Mobile bill norms may get simpler
A new tariff regime proposed by the telecom regulator has created a flutter, raising hopes of a cut in your monthly mobile phone bill.india Updated: Oct 07, 2009 00:00 IST
A new tariff regime proposed by the telecom regulator has created a flutter, raising hopes of a cut in your monthly mobile phone bill. But don’t smile yet. Experts are not sure if the new rules, which involve measuring calls by the second as a pulse rate, will necessarily slim down your expenses.
The Telecom Regulatory Authority of India’s (TRAI)’s chairman, J.S. Sarma, told reporters in Geneva on Monday that TRAI may ask all operators to make a per-second pulse mandatory, but added that it would be in addition to other existing plans.
“This will be a pro-consumer step. It will help in bringing transparency in tariff schemes. Tariff schemes have too many details that a consumer can not understand,” said Mahesh Uppal, director if Com First (India), a telecom consultancy firm. “However, this may not help in bringing down tariffs.”
A lot will depend on how the new regime is implemented by service providers.
But stock markets interpreted the TRAI proposal as a negative for the companies because it might choke profits as consumers gain.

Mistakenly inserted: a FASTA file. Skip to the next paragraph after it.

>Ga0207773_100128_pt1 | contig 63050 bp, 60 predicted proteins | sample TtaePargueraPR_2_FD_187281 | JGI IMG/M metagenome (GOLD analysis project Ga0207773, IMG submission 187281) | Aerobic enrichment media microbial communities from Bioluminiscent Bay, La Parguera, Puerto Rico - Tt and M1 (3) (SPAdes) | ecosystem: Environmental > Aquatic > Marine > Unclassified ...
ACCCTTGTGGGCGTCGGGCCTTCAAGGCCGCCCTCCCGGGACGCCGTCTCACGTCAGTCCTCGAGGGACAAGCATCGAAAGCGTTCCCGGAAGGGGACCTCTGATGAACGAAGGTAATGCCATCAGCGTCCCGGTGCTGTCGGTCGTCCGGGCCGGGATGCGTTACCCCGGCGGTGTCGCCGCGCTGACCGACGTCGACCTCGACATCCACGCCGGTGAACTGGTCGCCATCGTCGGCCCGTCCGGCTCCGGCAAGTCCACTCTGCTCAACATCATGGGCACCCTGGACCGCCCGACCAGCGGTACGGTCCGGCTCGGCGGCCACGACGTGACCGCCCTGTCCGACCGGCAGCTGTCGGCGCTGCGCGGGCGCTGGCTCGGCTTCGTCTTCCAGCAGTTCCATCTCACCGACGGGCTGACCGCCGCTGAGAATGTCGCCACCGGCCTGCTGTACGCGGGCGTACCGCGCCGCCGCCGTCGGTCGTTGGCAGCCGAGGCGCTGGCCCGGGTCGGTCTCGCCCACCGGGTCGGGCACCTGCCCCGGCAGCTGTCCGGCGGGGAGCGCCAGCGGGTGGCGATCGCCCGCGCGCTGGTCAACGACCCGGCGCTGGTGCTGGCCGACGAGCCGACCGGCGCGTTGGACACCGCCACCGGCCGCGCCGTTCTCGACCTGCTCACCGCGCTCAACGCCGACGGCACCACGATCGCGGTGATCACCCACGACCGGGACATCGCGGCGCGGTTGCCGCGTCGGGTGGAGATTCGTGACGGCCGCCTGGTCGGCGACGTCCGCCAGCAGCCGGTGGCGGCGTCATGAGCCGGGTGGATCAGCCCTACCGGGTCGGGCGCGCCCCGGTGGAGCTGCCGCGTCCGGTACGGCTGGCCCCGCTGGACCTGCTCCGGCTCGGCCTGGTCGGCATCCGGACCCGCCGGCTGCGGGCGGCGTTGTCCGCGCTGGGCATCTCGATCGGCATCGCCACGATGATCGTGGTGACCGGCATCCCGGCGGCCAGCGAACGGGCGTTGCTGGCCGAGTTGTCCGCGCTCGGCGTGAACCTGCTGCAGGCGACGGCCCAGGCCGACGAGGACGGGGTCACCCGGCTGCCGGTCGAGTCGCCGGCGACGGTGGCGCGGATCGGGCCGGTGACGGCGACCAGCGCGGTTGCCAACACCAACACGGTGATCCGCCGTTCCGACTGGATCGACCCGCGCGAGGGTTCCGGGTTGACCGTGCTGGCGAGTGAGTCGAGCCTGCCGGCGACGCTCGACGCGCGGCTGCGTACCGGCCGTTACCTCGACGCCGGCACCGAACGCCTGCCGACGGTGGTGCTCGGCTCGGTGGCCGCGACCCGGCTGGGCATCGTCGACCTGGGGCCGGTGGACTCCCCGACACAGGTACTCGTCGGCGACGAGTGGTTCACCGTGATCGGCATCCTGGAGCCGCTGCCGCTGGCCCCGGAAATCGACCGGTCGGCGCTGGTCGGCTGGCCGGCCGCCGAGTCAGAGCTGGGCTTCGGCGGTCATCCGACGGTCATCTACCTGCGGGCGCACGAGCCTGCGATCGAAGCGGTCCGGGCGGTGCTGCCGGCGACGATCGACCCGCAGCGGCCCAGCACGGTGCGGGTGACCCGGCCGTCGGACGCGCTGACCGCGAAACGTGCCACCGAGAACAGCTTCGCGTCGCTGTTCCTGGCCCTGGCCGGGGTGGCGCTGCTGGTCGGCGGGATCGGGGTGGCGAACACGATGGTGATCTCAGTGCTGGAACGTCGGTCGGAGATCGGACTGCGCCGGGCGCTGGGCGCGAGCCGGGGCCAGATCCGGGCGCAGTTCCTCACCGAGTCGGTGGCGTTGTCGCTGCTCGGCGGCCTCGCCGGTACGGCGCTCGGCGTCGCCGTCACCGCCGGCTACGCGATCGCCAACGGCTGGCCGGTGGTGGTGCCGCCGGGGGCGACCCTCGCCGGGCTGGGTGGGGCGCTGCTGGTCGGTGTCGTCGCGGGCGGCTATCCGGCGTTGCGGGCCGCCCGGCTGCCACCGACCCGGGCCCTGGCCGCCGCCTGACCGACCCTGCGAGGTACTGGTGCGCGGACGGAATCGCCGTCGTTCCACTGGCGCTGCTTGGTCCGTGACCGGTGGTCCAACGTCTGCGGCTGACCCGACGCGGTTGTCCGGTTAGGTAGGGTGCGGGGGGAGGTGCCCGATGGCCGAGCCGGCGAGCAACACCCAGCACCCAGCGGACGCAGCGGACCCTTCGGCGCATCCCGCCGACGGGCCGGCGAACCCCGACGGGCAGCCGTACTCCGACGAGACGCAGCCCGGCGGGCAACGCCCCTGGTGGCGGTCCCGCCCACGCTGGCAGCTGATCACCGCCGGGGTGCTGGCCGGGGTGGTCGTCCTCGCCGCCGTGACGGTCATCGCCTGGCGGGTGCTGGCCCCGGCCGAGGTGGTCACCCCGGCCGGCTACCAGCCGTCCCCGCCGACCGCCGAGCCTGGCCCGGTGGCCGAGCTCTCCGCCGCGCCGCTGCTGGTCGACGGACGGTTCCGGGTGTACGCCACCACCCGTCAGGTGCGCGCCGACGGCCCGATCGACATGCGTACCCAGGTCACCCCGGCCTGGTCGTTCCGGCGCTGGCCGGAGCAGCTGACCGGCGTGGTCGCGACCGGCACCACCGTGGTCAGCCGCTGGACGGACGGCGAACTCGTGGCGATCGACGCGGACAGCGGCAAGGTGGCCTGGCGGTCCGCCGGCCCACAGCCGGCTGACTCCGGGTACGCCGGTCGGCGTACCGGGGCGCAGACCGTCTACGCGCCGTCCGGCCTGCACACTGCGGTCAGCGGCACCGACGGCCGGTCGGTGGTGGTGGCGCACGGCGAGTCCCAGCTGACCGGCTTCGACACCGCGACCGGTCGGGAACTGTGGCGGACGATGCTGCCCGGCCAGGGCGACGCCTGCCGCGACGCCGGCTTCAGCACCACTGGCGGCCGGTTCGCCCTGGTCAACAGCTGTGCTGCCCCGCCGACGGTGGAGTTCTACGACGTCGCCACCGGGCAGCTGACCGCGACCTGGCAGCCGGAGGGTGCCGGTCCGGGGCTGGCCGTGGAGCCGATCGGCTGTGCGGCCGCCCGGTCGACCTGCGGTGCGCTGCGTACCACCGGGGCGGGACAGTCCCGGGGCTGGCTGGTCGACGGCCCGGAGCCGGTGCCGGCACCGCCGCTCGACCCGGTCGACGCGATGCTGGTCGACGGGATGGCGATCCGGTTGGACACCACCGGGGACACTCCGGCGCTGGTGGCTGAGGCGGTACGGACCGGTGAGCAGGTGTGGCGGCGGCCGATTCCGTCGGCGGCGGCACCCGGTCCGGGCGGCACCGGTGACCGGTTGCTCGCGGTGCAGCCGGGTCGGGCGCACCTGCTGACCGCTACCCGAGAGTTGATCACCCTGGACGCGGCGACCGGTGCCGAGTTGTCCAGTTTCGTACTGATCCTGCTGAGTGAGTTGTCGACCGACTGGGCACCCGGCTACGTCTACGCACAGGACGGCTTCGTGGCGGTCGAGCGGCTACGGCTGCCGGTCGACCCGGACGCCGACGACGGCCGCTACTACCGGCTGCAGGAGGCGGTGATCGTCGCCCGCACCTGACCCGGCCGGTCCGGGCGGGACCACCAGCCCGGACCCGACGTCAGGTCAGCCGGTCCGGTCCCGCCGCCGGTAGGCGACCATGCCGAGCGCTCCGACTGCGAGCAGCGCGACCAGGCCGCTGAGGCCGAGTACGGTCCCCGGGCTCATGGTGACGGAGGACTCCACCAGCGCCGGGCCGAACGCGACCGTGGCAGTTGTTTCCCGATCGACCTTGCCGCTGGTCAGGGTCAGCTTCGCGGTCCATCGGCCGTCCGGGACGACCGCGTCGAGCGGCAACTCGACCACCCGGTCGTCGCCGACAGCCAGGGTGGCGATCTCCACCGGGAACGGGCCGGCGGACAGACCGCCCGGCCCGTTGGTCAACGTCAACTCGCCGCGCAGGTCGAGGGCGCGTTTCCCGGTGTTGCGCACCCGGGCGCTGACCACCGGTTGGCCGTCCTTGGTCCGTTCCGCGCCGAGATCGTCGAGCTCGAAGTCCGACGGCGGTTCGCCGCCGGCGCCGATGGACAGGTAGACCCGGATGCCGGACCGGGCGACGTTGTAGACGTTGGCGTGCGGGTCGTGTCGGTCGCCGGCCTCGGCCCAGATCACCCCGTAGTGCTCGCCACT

Bharti Airtel plunged to its lowest in a year to Rs 349.65, down 12 per cent. Reliance Communications closed down 10.6 per cent at Rs. 268.25 after dipping by 12 per cent mid-session.
Tata DoCoMO introduced a per-second pulse in July, becoming the first firm to do so.
“This proposition is good for customers and releases the latent need for calling, which was stifled due to high and complicated tariff options,” Deepak Gulati, president, Tata DoCoMo told Hindustan Times. “The phenomenal response that we have already received over the last three months since our launch validates this overwhelmingly.”
“Tariffs are under forbearance. So it should be left to the operators,” Bharti chairman Sunil Mittal told reporters in Geneva. Forbearance is the practice of the regulator staying away from fixing tariffs in the interest of industry competition.